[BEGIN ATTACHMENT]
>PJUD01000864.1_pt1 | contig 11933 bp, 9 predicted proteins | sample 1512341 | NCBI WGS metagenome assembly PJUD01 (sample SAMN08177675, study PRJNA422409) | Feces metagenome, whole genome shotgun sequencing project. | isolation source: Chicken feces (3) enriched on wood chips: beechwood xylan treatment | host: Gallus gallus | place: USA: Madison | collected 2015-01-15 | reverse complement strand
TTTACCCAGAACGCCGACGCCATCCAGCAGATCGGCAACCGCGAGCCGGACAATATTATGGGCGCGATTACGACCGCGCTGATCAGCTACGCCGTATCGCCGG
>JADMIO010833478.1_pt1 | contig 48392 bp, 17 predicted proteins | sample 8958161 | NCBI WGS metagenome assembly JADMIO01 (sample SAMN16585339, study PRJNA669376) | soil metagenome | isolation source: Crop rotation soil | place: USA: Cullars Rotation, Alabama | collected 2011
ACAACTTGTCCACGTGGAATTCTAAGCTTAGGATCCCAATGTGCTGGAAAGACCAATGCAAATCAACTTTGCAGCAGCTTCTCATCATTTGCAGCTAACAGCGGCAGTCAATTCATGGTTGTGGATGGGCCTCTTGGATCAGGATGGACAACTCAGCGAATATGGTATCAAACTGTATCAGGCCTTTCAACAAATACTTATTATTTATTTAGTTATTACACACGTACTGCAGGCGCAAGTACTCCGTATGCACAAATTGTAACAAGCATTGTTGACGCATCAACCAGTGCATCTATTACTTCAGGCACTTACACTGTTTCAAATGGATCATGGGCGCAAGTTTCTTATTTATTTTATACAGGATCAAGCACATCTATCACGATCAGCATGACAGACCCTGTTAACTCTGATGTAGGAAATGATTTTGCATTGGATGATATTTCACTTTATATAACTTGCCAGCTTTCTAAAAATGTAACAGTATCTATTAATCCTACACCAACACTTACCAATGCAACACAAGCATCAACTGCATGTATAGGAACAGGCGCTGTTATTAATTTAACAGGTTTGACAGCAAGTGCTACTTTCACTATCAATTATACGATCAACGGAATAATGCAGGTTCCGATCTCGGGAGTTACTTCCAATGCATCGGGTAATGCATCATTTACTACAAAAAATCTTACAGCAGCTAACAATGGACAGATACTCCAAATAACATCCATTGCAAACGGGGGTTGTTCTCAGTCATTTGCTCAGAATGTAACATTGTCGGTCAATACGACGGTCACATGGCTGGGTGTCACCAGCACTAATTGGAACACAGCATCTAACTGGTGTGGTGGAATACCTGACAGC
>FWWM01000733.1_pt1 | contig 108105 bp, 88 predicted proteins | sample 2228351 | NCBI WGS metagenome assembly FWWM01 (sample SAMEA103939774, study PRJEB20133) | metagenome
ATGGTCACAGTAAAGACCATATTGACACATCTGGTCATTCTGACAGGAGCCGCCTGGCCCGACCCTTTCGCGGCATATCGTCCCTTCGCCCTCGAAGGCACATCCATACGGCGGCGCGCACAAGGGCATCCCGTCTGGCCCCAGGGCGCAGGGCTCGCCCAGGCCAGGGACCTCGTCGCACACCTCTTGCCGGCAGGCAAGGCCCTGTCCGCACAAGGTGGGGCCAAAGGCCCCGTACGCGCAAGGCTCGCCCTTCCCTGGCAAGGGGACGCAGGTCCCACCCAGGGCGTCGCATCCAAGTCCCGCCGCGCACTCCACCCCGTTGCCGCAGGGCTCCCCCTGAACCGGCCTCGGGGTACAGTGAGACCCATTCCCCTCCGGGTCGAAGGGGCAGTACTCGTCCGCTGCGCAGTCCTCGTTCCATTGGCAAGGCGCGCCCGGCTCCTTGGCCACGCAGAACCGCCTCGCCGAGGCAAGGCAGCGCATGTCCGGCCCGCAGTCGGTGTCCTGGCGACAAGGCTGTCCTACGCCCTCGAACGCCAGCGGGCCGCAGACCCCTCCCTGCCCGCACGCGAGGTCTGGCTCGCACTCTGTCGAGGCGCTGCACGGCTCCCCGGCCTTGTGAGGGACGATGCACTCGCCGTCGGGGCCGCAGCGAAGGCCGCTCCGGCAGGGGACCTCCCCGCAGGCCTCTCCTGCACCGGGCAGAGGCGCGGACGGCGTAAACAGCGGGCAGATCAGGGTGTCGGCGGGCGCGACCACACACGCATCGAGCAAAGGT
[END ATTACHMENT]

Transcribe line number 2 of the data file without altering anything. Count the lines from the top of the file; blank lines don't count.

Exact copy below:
TTTACCCAGAACGCCGACGCCATCCAGCAGATCGGCAACCGCGAGCCGGACAATATTATGGGCGCGATTACGACCGCGCTGATCAGCTACGCCGTATCGCCGG